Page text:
New Study Shows Federal Healthy Hunger-Free Kids Act Is Working

Article ID: 685775

Released: 27-Nov-2017 5:05 PM EST

Source Newsroom: Arizona State University (ASU)

  • Punam Ohri-Vachaspati

Newswise — In 2010 Congress passed the Healthy Hunger-Free Kids Act, allowing the USDA to make critical nutrition reforms to school-lunch and -breakfast programs for the first time in more than 30 years. The legislation was spearheaded by then-first lady Michelle Obama as part of her “Let’s Move!” campaign, geared toward improving nutrition in schools and reducing child obesity.

Almost immediately, the law was met with opposition, from claims that the new requirements were too difficult for schools to meet, to concerns that kids wouldn’t eat the healthier food options.

Now, a new study co-authored by Punam Ohri-Vachaspati, an Arizona State University professor of nutrition, and published by the American Journal of Public Health has found that not only are students eating the healthier food, but in some cases, school-meal participation actually increased.

“I think this paper is really timely,” Ohri-Vachaspati said. “Before other things are at stake, we need to be putting this kind of data out there. We need to say, ‘Hey, this is actually working and actually doing what we want it to do.’”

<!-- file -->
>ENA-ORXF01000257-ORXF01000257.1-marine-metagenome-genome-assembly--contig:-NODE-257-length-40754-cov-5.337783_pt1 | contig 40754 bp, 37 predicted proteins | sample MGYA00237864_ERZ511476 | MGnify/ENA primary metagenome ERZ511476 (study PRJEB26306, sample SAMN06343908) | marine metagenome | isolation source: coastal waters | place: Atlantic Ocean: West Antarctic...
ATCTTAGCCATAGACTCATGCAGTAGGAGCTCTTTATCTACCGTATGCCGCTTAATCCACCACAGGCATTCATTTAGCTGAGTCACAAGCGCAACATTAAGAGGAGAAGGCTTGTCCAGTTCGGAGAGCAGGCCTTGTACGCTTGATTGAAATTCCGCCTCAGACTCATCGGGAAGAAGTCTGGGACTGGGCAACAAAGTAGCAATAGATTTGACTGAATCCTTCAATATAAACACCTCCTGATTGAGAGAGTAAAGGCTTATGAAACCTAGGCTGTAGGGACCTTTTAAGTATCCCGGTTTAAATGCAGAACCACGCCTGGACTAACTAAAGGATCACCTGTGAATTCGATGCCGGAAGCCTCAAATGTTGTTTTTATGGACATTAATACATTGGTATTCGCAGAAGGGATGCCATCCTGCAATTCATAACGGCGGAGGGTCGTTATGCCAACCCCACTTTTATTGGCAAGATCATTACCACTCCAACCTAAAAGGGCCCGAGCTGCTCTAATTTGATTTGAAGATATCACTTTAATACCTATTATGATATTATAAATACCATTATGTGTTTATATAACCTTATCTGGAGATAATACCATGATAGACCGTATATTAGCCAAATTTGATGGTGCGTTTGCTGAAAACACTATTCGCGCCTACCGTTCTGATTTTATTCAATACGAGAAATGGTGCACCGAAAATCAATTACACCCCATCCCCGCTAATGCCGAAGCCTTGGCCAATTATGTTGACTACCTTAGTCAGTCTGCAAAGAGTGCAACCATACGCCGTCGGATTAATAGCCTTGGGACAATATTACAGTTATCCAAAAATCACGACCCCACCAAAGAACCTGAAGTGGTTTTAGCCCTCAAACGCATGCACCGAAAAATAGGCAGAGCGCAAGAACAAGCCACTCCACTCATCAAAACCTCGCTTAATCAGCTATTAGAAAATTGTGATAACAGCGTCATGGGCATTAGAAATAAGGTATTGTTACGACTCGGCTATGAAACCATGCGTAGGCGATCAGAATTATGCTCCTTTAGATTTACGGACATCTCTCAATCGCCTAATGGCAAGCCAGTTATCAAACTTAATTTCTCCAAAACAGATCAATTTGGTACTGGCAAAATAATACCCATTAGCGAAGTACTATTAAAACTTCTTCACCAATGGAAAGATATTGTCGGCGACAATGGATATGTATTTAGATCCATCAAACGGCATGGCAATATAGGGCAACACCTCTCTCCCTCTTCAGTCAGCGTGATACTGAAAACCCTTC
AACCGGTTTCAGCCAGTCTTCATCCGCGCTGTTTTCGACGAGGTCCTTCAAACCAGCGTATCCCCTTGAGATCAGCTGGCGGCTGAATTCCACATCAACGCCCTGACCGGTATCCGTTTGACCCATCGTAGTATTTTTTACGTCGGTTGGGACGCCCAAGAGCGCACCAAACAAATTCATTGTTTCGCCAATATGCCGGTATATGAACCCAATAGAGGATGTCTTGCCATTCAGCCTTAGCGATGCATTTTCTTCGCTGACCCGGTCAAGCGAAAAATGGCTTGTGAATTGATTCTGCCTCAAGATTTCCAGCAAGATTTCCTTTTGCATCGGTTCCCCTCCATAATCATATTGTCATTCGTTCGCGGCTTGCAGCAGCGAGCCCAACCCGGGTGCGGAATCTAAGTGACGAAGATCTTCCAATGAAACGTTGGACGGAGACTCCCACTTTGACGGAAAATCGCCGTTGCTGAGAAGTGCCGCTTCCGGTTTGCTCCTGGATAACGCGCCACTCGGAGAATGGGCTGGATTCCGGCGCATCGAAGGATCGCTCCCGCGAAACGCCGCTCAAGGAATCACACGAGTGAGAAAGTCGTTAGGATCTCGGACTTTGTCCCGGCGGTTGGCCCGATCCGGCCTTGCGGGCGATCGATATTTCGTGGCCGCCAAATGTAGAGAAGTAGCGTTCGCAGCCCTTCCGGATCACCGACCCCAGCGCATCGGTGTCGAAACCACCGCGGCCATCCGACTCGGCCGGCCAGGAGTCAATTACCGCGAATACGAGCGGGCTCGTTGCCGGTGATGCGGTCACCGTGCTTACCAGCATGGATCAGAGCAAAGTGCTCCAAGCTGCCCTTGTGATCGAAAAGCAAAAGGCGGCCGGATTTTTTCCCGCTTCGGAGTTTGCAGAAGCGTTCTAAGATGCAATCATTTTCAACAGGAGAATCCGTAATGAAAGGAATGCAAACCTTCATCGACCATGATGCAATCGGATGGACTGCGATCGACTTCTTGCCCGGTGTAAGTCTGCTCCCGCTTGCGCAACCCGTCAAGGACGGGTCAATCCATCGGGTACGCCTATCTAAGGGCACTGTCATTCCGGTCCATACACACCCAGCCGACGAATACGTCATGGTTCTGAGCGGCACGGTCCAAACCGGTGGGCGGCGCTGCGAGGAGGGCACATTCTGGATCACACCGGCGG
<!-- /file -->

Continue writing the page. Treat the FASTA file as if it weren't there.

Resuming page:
For the study, Ohri-Vachaspati and fellow researchers looked at school-meal participation rates — both breakfast and lunch — at roughly 130 low-income, high-minority public elementary, middle and high schools in four New Jersey cities from school year 2008-2009 to school year 2014-2015.

The Healthy Hunger-Free Kids Act was implemented in school year 2012–2013, giving the researchers a generous seven-year window to compare school-meal participation rates, four years before the law was enacted and three years afterward.

They found that national school-lunch participation rates among students differed little over the years, increasing slightly from 70 percent to 72 percent. School-breakfast participation rates were stable from the beginning of the study period until school year 2013–2014, when they increased from 52 percent to 59 percent.

In regards to concerns that school-lunch participation would decrease as a result of the new law, Ohri-Vachaspati said, “There’s really been no change. School breakfast, on the other hand, has picked up quite a bit,” because of a provision in the law that allows schools serving majority low-income students to offer free breakfast to all students.

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